Shares in CannTrust Holdings Inc (NYSE:CTST)(TSX:TRST) went on a crazy ride on Friday dropping as much as 5.7 per cent before rocketing back and closing up more than 40 per cent. The embattled cannabis producer saw its stock fall early in the day after it said its independent outside auditor withdrew its year-end and first-quarter reports. But with less than 15 minutes left on Friday’s trading session, without any clear indication as to why, CannTrust stock soared $1.22 ending the day at $4.21.
Earlier, The Vaughn, Ont.-based company saw its shares drop after it announced that its independent auditor, accounting firm KPMG LLP, had withdrawn their most recent financial reports. This includes the March 27 report for CannTrust’s 2018 financial results, and an interim report for the three-month period that ended March 31, 2019.
In the press release, CannTrust states “the KPMG reports should no longer be relied upon.” However, the accounting firm is still staying on board as the company’s auditor.
Why did KPMG withdraw its most recent audit reports?
The move is the latest chapter in the ongoing scandal that began July 8 when CannTrust revealed a Health Canada probe discovered it was growing cannabis in unlicensed rooms at its Pelham, Ont. facility.
CannTrust is waiting on the federal regulator while it conducts further investigation into the illegal growing to decide what punishment it will give the beleaguered company. The enforcement action ranges from a $1 million fine, or a suspension or termination of its growing and selling licences.
The Toronto-area pot grower fired its CEO and asked its chairman to resign after the company board uncovered new information while conducting an internal investigation. The board appointed Robert Marcovitch as interim CEO, who also was the special committee’s chair that conducted the internal investigation.
CannTrust said Friday KPMG’s decision to cancel its reports came after the company cautioned investors on relying on its financials for those time frames. The move also was prompted when CannTrust told the accounting firm “newly uncovered information from the special committee’s investigation, including information that led to senior leadership changes.” Details were not shared as to what those specific findings were.
Since Health Canada’s decision could have an adverse impact on the company’s inventory, biological assets and revenue, it also undermined the legitimacy of the earnings results reports. This also means that KPMG wouldn’t have had the full picture while it prepared the company’s financials, and CannTrust added the firm had relied on information provided by individuals who are no longer with the company.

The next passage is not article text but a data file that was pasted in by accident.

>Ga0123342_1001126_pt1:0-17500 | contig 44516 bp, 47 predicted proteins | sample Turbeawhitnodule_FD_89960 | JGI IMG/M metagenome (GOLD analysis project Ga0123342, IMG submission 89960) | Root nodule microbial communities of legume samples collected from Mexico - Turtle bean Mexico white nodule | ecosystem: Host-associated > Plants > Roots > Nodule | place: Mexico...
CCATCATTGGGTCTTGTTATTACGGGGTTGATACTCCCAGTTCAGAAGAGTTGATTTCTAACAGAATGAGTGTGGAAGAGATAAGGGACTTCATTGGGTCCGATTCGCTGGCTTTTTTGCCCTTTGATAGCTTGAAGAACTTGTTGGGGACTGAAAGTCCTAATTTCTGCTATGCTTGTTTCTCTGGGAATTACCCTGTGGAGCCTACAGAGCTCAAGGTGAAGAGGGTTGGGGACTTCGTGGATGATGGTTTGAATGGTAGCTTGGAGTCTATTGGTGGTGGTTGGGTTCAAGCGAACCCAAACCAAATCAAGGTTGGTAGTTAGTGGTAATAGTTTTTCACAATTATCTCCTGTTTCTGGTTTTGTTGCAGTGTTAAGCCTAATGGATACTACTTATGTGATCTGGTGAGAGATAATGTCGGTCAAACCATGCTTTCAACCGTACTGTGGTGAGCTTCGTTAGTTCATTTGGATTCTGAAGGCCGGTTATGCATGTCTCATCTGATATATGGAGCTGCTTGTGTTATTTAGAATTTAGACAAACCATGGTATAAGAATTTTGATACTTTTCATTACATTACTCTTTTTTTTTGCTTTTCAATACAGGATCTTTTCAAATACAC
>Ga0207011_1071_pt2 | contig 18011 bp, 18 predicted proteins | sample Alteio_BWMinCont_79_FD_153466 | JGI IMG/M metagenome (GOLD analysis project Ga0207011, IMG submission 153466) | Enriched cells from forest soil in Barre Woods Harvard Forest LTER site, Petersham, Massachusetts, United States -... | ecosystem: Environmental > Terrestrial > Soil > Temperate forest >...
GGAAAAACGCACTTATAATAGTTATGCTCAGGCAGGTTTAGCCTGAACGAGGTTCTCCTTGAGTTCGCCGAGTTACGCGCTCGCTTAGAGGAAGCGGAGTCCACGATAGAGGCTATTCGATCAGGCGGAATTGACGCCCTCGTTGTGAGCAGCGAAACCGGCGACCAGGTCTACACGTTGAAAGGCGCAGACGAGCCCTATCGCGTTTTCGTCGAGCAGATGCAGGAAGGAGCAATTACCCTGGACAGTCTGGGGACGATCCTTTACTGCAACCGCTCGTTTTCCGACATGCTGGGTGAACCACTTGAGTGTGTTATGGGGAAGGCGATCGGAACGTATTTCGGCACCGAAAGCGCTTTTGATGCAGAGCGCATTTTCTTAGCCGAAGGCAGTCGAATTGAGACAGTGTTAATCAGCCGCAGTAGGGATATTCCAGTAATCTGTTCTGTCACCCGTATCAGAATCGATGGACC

Company working with auditors, regulators
CannTrust said it is committed to address the issues surrounding its regulatory breach. Whether it will be able to avoid a heavy punishment from Health Canada remains to be seen. And it’s unlikely that auditors or investors will be able to rely on the company’s numbers until it becomes clear what the full consequences of CannTrust’s actions are.
We will continue cooperating with our auditor and regulators, and take whatever steps are necessary to restore full trust in the company’s regulatory compliance. Our medical patients, customers, shareholders and employees deserve nothing less.
– Robert Marcovitch, CEO of CannTrust
Why the auditor’s decision to revoke its reports matters
Normally when a company issues its financial reports, especially its annual filings, it includes an auditor’s report that states the accounting firm’s confidence in the results. The report normally contains nothing of interest to investors or the public and is basically a stamp of approval from the company’s independent auditors that their financial statements are accurate and can be relied upon.
Auditor’s reports include assessing the company’s bookkeeping protocols to make sure revenue isn’t reported too early and its assets aren’t being overvalued. And due to the regulatory scandal and CannTrust itself saying the financials couldn’t be relied upon, it certainly put into doubt the auditor’s report as well.
It’s confirmation that we cannot trust the company’s numbers as they are today, and for investors, that’s clearly a significant concern.